Home #Hwoodtimes Legendary HBO Executive Michael Fuchs’ Storied Manhattan Penthouse for Sale

Legendary HBO Executive Michael Fuchs’ Storied Manhattan Penthouse for Sale

Manhattan’s most spectacular private residence – the

stunning Glass Penthouse – now for sale 

Venue for legendary gatherings, featuring such luminaries as

 Robin Williams, Bette Midler, and Tom Brokaw 

East Village property offers 360-degree views, towering atrium, multiple terraces

NEW YORK (June 22, 2021) – If the walls could talk…

Manhattan has no shortage of remarkable, stunning private residences, but even by the loftiest Big Apple standards, the Glass Penthouse is unique. Crafted by Michael Fuchs, who was then CEO of HBO, it boasts 6,415 square feet of space, including a towering atrium that’s awash in light throughout the day.

And now, this legendary East Village property – just a block from Union Square, at 130 E. 12th Street – is available for purchase.

“There’s no private residence, anywhere in Manhattan, like the Glass Penthouse,” says exclusive broker Luciane Serifovic, the Realtor to the Stars. “From the chef’s kitchen, to the screening room, to a 24-foot ceiling, it’s the definition of a one-of-a-kind property. It’s no accident that Robin Williams, Bette Midler, and Tom Brokaw chose to attend parties here.”

From left, Gary Shandling, Michael Fuchs, Robin Williams, and Billy Crystal

Yes – Robin Williams, Bette Midler, and Tom Brokaw were guests at the luxurious penthouse … and they certainly weren’t alone. A partial list of other celebrities who spent time at the Glass Penthouse includes Dick Cavett, Billy Crystal, Harry Belafonte, Christopher Reeve, Ron Silver, Beverly Sills, Rosie Perez, Dana Delaney, Gary Shandling, Pat Riley, Sumner Redstone, and Olympic skating champion Katerina Witt.

“When I purchased this place, I had a grand vision for a ‘Home in the Sky,’” remembers Fuchs, who’s credited with guiding HBO to its preeminent position among entertainment networks. “It took several years, but that’s what I ultimately built. We combined three separate apartments into one, and created the atrium by removing the roof and then reinforcing it with huge, steel beams. Now, it rests 40 feet above the living room floor.”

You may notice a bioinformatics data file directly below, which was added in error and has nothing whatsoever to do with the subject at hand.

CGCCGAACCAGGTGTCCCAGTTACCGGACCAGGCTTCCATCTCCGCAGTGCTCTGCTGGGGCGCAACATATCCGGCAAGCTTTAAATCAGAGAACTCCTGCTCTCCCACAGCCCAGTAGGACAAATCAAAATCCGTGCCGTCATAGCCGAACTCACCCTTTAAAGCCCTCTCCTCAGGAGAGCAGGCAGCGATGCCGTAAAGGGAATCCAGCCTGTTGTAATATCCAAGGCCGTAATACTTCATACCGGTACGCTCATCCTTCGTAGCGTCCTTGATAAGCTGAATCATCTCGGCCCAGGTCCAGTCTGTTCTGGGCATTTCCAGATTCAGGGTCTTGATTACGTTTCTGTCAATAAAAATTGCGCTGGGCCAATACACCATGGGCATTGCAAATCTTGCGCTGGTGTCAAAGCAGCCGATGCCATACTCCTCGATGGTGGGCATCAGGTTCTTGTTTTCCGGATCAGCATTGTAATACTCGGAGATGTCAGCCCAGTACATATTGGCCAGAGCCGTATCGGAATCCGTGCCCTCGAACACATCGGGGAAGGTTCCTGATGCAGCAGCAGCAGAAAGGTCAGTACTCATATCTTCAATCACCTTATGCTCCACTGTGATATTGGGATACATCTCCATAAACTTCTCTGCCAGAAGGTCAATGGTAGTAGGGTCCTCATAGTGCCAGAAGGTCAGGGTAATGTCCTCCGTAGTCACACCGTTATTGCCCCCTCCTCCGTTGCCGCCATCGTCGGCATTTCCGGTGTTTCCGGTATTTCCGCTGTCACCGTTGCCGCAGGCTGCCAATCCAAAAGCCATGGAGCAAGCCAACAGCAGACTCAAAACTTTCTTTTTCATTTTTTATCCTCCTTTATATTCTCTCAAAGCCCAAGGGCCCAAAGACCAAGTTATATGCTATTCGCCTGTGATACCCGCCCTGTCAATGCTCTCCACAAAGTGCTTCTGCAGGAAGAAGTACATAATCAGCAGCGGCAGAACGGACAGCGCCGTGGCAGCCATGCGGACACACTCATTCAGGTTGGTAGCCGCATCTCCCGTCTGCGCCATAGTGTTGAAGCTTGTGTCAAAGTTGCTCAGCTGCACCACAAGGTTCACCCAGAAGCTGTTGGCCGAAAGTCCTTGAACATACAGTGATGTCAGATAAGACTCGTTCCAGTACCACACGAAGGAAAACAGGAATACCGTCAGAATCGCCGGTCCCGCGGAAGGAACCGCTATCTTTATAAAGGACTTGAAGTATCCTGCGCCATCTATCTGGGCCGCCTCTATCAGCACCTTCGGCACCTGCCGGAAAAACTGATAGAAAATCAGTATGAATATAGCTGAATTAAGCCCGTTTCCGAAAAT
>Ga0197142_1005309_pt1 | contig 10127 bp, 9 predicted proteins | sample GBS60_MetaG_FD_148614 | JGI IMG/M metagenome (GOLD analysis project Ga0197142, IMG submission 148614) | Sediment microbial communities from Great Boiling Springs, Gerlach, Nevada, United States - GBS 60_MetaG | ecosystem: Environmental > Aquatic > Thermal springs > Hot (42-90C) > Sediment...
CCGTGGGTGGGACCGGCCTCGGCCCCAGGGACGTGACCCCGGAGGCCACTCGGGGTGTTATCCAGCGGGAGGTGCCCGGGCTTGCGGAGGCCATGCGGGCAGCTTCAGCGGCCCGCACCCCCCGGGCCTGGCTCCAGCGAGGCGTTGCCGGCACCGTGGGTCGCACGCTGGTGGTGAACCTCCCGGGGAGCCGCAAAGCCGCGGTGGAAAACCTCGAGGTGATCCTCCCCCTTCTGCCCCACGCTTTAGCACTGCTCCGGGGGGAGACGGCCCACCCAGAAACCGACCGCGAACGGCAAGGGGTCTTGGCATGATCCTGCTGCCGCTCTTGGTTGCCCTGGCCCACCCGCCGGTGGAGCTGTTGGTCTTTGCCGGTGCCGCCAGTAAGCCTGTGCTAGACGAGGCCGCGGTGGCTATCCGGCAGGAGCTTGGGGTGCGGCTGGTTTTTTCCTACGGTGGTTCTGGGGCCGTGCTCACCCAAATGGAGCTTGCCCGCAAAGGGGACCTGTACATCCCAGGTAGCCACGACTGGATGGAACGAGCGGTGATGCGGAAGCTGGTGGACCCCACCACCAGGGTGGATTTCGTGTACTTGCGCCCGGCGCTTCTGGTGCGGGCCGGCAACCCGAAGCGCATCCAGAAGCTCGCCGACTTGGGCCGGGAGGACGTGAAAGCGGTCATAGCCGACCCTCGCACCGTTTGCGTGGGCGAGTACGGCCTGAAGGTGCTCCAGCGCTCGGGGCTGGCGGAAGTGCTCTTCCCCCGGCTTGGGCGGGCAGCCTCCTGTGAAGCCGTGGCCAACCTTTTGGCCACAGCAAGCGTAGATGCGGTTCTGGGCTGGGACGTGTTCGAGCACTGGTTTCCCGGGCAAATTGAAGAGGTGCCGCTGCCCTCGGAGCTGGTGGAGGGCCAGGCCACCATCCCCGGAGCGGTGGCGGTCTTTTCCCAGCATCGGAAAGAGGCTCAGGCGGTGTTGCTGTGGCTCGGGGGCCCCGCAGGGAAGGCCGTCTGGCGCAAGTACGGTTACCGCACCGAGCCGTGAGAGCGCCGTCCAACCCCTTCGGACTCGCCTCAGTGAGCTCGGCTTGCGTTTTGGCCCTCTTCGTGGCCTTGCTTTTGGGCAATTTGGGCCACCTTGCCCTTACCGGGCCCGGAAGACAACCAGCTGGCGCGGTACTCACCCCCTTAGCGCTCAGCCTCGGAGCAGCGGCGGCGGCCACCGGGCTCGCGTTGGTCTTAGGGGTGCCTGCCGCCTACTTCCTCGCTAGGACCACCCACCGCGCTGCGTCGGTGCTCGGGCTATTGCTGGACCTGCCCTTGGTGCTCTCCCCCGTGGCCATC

Fuchs’ magnificent creation also features 1,000 square feet of outdoor space, highlighted by a Tuscan-style, outdoor terrace and a separate, entirely private rooftop terrace that offers 360-degree, skyline views. The Glass Penthouse has 7,000 square feet of indoor space, with to four bedrooms and six baths, along with a staff suite.

“The building itself is understated,” Serifovic explains. “So, people come in, they ride this unassuming elevator to the top, and when the doors open … well, what they see literally takes their breath away. It’s magnificent.”

The Manhattan neighborhood that includes 130 E. 12th Street has a long, colorful history. As recently as the early ‘70s, the East Village was closely identified with the artists and musicians who made it a creative hotbed. In the ensuing years, particularly since the beginning of the 21st century, it has become increasingly upscale.

“When I purchased this space, the East Village was a very different place,” Fuchs recalls. “I wasn’t tremendously familiar with the city back then. I tended to think everyone lived in a box – and I wanted to create something very different. I wanted to be in charge of all the materials we used in the project. The whole thing was a rather scary undertaking, and at first I didn’t fit in all that well. Actually, all my neighbors back then thought of me as ‘the suit’ who’d bought the penthouse.”

In addition to parties – including quite a few gatherings to mark the annual Academy Awards – the Glass Penthouse has been the site of many political fundraisers. The stunning good looks of the residence made it appealing to a wide range of individuals, in a wide range of fields.

“Through the years, I was regularly approached about shooting movie scenes here,” Fuchs notes, with a chuckle. “I always said ‘no.’ After all, I was in the entertainment business a long while … so I know what can happen when you’re filming a movie.”

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